Chemistry, Department of


Date of this Version

Winter 12-4-2014


A DISSERTATION Presented to the Faculty of The Graduate College at the University of Nebraska In Partial Fulfillment of Requirements For the Degree of Doctor of Philosophy, Major: Chemistry, Under the Supervision of Professor David S. Hage. Lincoln, Nebraska: December, 2014

Copyright (c) 2014 Matthew R. Sobansky.


High density lipoprotein (HDL), low density lipoprotein (LDL), and very low density lipoprotein (VLDL) are lipoproteins previously shown to bind many basic and neutral hydrophobic drugs in serum. These interactions impact the distribution, delivery, metabolism, and excretion of drugs and are important in determining drug activity, pharmacokinetics, and toxicity in the human body. Information about drug-lipoprotein interactions and the strength of these interactions can be useful in determining the distribution of drugs following administration.

The research presented in this dissertation uses high performance affinity chromatography (HPAC) and packed columns to study binding of the drug propranolol to immobilized lipoproteins such as HDL, LDL, and VLDL. Through these studies, two types of interactions were identified between the lipoproteins and propranolol and verapamil. The first interaction has a relatively high affinity and likely involves binding of the drug by surface apolipoproteins. This high-affinity saturable interaction was stereoselective for LDL. HDL and VLDL did not exhibit stereoselectivity. The second type of interaction observed in each lipoprotein had a lower affinity involved partitioning of the drug into the non-polar core of lipoproteins.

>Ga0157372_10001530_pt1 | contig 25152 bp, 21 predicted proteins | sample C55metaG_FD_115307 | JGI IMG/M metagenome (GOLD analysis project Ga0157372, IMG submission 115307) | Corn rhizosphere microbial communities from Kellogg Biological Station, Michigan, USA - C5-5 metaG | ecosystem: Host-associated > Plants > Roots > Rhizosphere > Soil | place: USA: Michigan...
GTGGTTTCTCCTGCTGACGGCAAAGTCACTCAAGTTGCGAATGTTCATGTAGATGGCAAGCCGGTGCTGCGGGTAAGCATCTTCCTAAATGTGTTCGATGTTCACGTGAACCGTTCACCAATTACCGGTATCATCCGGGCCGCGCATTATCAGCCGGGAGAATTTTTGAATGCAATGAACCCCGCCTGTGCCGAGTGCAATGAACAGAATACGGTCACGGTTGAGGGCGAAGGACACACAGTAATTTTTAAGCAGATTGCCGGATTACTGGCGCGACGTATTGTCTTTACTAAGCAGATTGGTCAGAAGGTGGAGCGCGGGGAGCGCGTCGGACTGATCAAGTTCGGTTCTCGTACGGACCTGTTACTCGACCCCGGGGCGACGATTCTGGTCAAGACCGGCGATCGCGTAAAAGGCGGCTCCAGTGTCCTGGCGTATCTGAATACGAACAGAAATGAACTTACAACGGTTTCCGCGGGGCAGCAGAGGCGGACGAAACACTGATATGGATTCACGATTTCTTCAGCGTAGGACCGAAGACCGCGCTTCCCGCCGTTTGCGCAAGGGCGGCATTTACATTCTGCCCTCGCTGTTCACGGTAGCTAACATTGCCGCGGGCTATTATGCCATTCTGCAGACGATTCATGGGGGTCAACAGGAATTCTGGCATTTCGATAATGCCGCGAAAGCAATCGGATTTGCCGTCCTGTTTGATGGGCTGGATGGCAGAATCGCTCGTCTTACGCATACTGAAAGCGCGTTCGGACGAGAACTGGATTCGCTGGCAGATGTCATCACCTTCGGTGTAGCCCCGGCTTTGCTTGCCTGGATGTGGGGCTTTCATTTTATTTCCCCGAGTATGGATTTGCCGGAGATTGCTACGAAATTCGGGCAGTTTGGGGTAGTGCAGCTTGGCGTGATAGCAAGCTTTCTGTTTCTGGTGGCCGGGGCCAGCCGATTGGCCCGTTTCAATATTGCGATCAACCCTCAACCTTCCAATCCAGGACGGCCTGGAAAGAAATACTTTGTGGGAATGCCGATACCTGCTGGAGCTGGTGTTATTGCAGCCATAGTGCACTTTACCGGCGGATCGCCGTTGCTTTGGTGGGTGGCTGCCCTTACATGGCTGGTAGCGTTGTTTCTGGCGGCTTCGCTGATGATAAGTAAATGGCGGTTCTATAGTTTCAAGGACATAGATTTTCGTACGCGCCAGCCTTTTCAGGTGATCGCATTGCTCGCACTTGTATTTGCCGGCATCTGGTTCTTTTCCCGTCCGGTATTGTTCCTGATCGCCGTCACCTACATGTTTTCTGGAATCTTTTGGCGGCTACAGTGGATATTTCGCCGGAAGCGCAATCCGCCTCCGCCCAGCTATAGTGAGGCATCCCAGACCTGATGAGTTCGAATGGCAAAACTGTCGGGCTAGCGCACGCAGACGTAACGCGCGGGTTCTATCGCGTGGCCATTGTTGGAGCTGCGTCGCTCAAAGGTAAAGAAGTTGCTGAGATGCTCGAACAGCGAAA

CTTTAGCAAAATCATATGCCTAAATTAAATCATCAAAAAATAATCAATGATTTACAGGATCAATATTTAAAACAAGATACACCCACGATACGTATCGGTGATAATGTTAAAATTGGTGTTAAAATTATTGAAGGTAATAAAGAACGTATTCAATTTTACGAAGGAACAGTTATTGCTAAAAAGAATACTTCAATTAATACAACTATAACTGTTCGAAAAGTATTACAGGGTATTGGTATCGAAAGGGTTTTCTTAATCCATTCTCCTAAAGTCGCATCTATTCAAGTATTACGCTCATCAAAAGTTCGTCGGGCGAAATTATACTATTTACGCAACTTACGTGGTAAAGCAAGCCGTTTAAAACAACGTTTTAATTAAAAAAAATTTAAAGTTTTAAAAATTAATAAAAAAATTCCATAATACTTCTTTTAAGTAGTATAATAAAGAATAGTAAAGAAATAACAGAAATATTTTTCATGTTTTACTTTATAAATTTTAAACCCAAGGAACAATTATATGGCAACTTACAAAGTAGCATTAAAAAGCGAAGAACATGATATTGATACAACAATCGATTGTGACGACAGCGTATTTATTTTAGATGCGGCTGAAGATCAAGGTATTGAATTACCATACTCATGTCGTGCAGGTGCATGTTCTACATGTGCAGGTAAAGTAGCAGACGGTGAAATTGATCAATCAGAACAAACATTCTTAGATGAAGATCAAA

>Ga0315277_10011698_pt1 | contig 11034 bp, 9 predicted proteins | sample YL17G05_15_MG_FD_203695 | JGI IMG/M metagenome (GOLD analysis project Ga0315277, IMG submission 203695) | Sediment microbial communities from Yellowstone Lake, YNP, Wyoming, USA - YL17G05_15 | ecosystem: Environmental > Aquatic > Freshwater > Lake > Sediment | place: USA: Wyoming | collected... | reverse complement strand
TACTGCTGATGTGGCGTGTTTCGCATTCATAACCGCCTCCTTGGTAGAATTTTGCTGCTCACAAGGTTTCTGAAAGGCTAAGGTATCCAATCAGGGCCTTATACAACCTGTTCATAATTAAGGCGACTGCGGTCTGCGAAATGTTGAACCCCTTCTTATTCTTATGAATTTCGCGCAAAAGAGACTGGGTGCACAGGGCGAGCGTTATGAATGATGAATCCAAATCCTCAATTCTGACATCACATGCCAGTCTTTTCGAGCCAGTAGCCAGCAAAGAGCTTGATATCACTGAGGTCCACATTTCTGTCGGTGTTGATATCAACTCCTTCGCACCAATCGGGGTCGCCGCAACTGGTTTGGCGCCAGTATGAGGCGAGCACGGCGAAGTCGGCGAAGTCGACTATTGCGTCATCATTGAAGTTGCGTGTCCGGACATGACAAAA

Additional work analyzing the theory and experimental conditions needed for the detection of multiple binding mechanisms in HPAC columns when using frontal analysis is also presented. This work focuses on the evaluation of binding models that incorporated both a saturable type of binding and a non-saturable interaction. These evaluations make it possible to determine the experimental conditions that would be required for detection of this type of multi-mode interaction.

These studies demonstrate that HPAC is a useful tool in characterizing mixed-mode interactions, as can occur with complex particles like lipoproteins. The affinity columns containing immobilized lipoproteins allowed these studies to be conducted using the same column for hundreds of experiments with short analysis times. The combined result of these advantages was the ability to quickly obtain precise data over a variety of drug concentrations. The results of these experiments indicate that similar columns prepared with other lipoproteins or biological membranes can be used in similar HPAC binding studies.

Advisor: David S. Hage